Scientology Critical Information Directory

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Russell Miller

Investigative journalist and writer.

(1987): "Bare-Faced Messiah: The True Story of L. Ron Hubbard"

While he was in New York, Ron [Hubbard] naturally looked up his old science fiction friends and one of them introduced him to Sam Merwin, who was then editing the 'Thrilling' group of magazines. 'I found him a very amusing guy,' Merwin recalled, 'and bought several stories from him. He was really quite a character. I always knew he was exceedingly anxious to hit big money - he used to say he thought the best way to do it would be to start a cult.'

How the Church of Scientology tried (and failed) to suppress Bare-Faced Messiah

Russell Miller started work on Bare-Faced Messiah in 1985, not long before L. Ron Hubbard's death. He was well aware that he would face problems. Every author who had written 'unsanctioned' books about the Church of Scientology, and many journalists as well, had been threatened with legal and sometimes physical reprisals; many had been harassed and defamed as well. He knew that the Church could go to extreme lengths to suppress critical comment - in the 1970s, New York journalist Paulette Cooper very nearly went to prison for alleged terroristic activities before the FBI found that the Church leadership was responsible for framing her.

Given this background, it's to Miller's credit that he persevered. The threats were not long in coming. When the Church learned of his project,

"[it] did its best to dissuade people who knew Hubbard from speaking to me and constantly threatened litigation. Scientology lawyers in New York and Los Angeles made it clear in frequent letters that they expected me to libel and defame L. Ron Hubbard. When I protested that in thirty years as a journalist and writer I had never been accused of libel, I was apparently investigated and a letter was written to my publishers in New York alleging that my claim was 'simply not accurate'. It was, and is." (Bare-Faced Messiah, page ix) The death of Hubbard in January 1986 reduced the Church's hand in dealing with Miller - the dead cannot be libelled or defamed (at least in the eyes of the law). Even so, it soon became apparent that the Church's 'secret police' - the Office of Special Affairs (OSA) - regarded Miller's work as being a major threat. As publication day (October 1987) moved closer, the Church's efforts to suppress the book became increasingly desperate - and vicious.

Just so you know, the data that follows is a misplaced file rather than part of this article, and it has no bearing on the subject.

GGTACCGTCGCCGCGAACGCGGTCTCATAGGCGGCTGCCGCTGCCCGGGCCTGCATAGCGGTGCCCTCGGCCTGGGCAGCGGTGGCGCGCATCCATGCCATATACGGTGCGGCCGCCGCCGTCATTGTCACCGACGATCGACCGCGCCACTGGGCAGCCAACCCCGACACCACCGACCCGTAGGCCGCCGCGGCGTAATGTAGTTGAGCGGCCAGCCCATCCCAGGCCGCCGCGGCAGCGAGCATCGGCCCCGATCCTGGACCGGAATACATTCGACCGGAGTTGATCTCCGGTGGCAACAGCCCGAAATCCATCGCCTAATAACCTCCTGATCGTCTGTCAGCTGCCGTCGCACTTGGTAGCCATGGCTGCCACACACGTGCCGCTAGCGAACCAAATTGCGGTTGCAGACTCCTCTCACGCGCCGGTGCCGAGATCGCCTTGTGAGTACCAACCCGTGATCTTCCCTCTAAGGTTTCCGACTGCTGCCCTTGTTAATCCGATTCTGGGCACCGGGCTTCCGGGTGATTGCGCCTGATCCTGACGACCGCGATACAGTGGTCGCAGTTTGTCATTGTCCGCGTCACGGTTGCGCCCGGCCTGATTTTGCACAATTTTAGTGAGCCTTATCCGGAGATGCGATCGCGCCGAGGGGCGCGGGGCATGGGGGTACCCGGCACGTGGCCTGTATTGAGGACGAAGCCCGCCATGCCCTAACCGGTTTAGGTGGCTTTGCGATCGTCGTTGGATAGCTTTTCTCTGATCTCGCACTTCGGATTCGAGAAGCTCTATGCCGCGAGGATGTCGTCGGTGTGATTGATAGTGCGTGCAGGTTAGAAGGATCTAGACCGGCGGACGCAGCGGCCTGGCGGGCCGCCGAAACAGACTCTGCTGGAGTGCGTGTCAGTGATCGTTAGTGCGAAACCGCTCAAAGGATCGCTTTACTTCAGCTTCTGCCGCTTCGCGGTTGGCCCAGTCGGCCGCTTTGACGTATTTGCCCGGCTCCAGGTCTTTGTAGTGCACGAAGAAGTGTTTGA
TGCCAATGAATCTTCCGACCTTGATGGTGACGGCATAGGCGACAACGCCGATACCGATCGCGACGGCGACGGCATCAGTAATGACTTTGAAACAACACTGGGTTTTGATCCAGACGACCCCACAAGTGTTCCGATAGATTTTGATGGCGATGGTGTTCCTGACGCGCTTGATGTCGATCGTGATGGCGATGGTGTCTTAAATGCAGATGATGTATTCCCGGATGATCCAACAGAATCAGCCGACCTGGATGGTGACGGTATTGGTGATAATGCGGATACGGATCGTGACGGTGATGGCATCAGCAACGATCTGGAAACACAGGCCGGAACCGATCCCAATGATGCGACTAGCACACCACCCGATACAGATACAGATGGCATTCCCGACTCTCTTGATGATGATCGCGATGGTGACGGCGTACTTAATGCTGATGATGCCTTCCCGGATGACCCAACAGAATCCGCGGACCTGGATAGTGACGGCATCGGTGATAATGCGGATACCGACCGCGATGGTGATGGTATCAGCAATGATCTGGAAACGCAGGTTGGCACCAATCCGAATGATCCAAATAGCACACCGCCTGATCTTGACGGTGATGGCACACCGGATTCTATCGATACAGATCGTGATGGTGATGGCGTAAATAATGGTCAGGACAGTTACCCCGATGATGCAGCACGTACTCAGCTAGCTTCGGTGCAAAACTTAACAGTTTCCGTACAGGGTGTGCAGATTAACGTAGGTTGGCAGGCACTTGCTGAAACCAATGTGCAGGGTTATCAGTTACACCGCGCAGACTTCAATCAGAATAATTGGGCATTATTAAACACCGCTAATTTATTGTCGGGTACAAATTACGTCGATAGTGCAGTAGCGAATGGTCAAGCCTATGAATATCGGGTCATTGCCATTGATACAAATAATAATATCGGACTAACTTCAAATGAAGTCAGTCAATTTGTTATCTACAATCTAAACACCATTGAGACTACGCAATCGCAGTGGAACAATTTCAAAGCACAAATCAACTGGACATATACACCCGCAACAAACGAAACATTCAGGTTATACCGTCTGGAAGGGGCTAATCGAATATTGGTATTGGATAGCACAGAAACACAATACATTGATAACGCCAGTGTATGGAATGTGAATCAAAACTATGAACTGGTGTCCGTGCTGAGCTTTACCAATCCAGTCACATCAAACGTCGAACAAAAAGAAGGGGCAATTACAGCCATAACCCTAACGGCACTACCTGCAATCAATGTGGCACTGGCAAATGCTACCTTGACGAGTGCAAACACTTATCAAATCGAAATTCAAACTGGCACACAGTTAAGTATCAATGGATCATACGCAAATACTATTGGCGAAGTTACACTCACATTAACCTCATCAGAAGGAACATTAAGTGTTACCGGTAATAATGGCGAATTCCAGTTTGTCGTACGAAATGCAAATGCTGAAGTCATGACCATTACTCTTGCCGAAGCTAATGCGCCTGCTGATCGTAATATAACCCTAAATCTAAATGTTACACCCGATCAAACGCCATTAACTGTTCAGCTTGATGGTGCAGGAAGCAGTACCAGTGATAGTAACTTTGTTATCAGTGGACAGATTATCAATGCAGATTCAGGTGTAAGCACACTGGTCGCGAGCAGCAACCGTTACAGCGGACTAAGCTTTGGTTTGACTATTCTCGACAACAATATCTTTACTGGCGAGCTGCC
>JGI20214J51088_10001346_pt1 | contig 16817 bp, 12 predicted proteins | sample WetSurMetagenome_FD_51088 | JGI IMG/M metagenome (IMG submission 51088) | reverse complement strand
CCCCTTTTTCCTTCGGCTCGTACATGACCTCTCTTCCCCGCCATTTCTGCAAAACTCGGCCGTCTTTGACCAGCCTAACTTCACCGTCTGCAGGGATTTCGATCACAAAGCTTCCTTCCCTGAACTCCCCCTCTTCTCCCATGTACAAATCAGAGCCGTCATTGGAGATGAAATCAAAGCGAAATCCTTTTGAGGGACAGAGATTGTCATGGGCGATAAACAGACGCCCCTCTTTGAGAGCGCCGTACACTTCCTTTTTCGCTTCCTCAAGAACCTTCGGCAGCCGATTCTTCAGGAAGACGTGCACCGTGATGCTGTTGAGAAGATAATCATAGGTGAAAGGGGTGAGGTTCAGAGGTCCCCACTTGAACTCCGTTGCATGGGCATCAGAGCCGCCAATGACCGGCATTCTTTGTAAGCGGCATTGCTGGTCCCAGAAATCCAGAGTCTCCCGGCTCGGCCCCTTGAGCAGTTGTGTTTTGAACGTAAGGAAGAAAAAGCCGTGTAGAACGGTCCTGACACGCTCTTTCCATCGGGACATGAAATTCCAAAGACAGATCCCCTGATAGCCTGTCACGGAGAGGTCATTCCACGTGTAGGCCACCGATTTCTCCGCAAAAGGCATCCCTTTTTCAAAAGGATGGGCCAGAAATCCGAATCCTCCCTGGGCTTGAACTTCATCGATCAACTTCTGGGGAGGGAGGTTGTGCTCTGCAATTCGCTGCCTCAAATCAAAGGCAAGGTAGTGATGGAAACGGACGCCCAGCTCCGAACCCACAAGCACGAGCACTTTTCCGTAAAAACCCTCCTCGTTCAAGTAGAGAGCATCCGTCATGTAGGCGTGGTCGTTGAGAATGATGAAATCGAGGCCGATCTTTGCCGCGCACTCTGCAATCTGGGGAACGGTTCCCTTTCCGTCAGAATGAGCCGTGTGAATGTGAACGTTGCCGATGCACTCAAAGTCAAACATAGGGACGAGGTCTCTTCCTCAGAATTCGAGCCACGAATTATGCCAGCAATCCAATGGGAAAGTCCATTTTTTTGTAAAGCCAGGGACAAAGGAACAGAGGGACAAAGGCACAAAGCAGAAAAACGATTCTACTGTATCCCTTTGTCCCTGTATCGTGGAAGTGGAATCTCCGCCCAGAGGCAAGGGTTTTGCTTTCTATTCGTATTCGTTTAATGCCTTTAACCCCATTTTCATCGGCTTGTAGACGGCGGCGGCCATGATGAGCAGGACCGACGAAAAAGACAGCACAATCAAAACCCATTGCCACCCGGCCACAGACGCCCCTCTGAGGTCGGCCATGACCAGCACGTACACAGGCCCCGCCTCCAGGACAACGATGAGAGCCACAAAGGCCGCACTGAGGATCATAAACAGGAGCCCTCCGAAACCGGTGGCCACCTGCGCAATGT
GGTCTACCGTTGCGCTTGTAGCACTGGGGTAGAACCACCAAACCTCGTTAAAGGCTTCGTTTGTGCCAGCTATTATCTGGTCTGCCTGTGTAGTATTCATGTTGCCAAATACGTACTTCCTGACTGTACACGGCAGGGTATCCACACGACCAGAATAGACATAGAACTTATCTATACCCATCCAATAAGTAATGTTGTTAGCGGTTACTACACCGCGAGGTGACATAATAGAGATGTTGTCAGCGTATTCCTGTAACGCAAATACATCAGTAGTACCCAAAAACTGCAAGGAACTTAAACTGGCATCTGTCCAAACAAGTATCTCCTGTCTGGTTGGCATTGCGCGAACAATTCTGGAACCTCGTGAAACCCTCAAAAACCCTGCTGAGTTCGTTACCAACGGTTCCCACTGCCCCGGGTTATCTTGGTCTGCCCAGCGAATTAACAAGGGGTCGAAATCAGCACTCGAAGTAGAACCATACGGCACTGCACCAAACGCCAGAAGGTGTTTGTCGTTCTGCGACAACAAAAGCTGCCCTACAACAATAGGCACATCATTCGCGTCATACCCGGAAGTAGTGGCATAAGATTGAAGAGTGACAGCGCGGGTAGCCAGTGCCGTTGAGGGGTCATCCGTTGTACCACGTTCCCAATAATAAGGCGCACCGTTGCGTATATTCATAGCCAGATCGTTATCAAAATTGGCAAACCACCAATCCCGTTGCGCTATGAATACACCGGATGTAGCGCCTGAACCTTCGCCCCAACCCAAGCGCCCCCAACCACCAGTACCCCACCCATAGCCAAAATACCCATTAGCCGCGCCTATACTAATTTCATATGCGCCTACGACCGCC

The Bare-Faced Messiah Interviews

L. Ron Hubbard would have got nowhere without two advantages which, in hindsight, he was extremely fortunate to enjoy: great charisma and a lot of devoted friends and followers. When he was doing the research for Bare-Faced Messiah, Russell Miller conducted interviews with a number of people who had known Hubbard at various times of his life - family, friends and followers. The documents linked below are the transcripts of these interviews. Curiously, even though several remembered Hubbard behaving in a sometimes appalling manner towards those in his power, the great majority remembered him with some affection.

Gerry Armstrong: "CSC v. Russell Miller et al."

Barefaced Messiah by Russell Miller
Preface: The Gerry Armstrong Story

Chaleff Affidavit 10-05-1987
Long Affidavit [1st] 10-05-1987
Long Affidavit [2nd] 10-05-1987
Long Affidavit [3rd] 10-05-1987
Long Affidavit [4th] 10-07-1987
Long Affidavit [5th] 10-08-1987
Judgment 10-09-1987

See also:
Armstrong Declarations of 03-15-1990 and 12-25-1990


Russell Miller's CV

Russell Miller is a prize-winning journalist and the author of eleven previous books. He was born in east London in 1938 and began his career in journalism at the age of sixteen. While under contract to the SUNDAY TIMES MAGAZINE he won four press awards and was voted Writer of the Year by the Society of British Magazine Editors. His book MAGNUM, on the legendary photo agency, was described by John Simpson as 'the best book on photo-journalism I have ever read', and his oral histories of D-Day, NOTHING LESS THAN VICTORY, and the SOE, BEHIND THE LINES were widely acclaimed, both in Britain and in the United States. His most recent book is CODENAME TRICYCLE, the story of playboy and WWII double-agent Dusko Popov.

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